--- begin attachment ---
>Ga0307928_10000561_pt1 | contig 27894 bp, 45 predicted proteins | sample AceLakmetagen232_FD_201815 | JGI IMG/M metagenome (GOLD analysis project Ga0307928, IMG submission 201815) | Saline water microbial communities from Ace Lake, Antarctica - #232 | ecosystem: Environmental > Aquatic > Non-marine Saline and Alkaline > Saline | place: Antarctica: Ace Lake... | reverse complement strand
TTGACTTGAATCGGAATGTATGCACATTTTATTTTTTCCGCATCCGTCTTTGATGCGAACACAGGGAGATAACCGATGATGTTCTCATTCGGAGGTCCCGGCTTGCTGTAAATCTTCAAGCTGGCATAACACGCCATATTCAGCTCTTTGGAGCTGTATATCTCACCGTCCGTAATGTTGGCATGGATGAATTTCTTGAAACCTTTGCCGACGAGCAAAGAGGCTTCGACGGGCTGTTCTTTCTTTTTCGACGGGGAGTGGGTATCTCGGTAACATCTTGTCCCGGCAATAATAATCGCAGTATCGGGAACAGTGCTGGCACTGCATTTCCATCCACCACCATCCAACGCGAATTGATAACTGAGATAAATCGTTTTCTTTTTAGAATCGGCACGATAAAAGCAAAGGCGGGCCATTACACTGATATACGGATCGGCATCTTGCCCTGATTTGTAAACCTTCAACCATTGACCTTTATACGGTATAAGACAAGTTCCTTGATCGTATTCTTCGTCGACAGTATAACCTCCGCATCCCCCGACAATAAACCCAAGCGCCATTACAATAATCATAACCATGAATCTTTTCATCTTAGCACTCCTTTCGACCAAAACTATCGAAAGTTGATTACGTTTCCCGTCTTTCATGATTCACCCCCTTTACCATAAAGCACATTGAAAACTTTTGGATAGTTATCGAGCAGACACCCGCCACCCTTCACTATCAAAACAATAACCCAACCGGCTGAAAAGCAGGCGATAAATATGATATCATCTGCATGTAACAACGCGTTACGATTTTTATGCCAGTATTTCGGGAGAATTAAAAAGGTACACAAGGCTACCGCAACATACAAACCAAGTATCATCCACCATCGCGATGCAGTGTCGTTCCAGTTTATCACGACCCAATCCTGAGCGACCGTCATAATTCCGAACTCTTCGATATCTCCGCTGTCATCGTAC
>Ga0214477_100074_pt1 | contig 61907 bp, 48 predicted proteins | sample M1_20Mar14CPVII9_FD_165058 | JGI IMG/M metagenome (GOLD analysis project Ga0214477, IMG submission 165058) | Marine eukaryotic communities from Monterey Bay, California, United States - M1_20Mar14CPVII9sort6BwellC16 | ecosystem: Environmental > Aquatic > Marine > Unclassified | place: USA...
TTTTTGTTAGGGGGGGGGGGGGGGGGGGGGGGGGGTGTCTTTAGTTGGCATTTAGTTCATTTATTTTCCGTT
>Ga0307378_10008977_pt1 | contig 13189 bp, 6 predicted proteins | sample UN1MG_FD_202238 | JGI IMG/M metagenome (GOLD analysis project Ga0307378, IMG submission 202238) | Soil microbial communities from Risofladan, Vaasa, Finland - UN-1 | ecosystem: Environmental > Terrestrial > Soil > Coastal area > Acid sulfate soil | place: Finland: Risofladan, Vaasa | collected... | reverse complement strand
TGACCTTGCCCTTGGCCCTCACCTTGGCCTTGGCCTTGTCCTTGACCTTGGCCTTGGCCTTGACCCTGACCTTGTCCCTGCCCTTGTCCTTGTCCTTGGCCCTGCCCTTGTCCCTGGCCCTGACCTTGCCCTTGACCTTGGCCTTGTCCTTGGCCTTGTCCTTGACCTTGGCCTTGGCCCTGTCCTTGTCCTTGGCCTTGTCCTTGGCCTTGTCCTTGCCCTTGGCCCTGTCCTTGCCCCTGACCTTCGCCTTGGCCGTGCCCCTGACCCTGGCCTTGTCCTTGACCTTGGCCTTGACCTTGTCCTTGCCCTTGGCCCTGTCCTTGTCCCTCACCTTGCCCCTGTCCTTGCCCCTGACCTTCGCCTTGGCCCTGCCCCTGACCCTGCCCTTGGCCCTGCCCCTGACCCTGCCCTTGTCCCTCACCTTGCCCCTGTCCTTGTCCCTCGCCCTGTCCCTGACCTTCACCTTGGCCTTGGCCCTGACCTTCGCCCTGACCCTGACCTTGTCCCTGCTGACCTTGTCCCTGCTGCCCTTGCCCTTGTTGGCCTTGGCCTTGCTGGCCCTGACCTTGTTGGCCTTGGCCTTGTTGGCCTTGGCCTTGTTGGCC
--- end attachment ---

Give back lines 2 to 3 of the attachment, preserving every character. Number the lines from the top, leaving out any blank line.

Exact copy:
TTGACTTGAATCGGAATGTATGCACATTTTATTTTTTCCGCATCCGTCTTTGATGCGAACACAGGGAGATAACCGATGATGTTCTCATTCGGAGGTCCCGGCTTGCTGTAAATCTTCAAGCTGGCATAACACGCCATATTCAGCTCTTTGGAGCTGTATATCTCACCGTCCGTAATGTTGGCATGGATGAATTTCTTGAAACCTTTGCCGACGAGCAAAGAGGCTTCGACGGGCTGTTCTTTCTTTTTCGACGGGGAGTGGGTATCTCGGTAACATCTTGTCCCGGCAATAATAATCGCAGTATCGGGAACAGTGCTGGCACTGCATTTCCATCCACCACCATCCAACGCGAATTGATAACTGAGATAAATCGTTTTCTTTTTAGAATCGGCACGATAAAAGCAAAGGCGGGCCATTACACTGATATACGGATCGGCATCTTGCCCTGATTTGTAAACCTTCAACCATTGACCTTTATACGGTATAAGACAAGTTCCTTGATCGTATTCTTCGTCGACAGTATAACCTCCGCATCCCCCGACAATAAACCCAAGCGCCATTACAATAATCATAACCATGAATCTTTTCATCTTAGCACTCCTTTCGACCAAAACTATCGAAAGTTGATTACGTTTCCCGTCTTTCATGATTCACCCCCTTTACCATAAAGCACATTGAAAACTTTTGGATAGTTATCGAGCAGACACCCGCCACCCTTCACTATCAAAACAATAACCCAACCGGCTGAAAAGCAGGCGATAAATATGATATCATCTGCATGTAACAACGCGTTACGATTTTTATGCCAGTATTTCGGGAGAATTAAAAAGGTACACAAGGCTACCGCAACATACAAACCAAGTATCATCCACCATCGCGATGCAGTGTCGTTCCAGTTTATCACGACCCAATCCTGAGCGACCGTCATAATTCCGAACTCTTCGATATCTCCGCTGTCATCGTAC
>Ga0214477_100074_pt1 | contig 61907 bp, 48 predicted proteins | sample M1_20Mar14CPVII9_FD_165058 | JGI IMG/M metagenome (GOLD analysis project Ga0214477, IMG submission 165058) | Marine eukaryotic communities from Monterey Bay, California, United States - M1_20Mar14CPVII9sort6BwellC16 | ecosystem: Environmental > Aquatic > Marine > Unclassified | place: USA...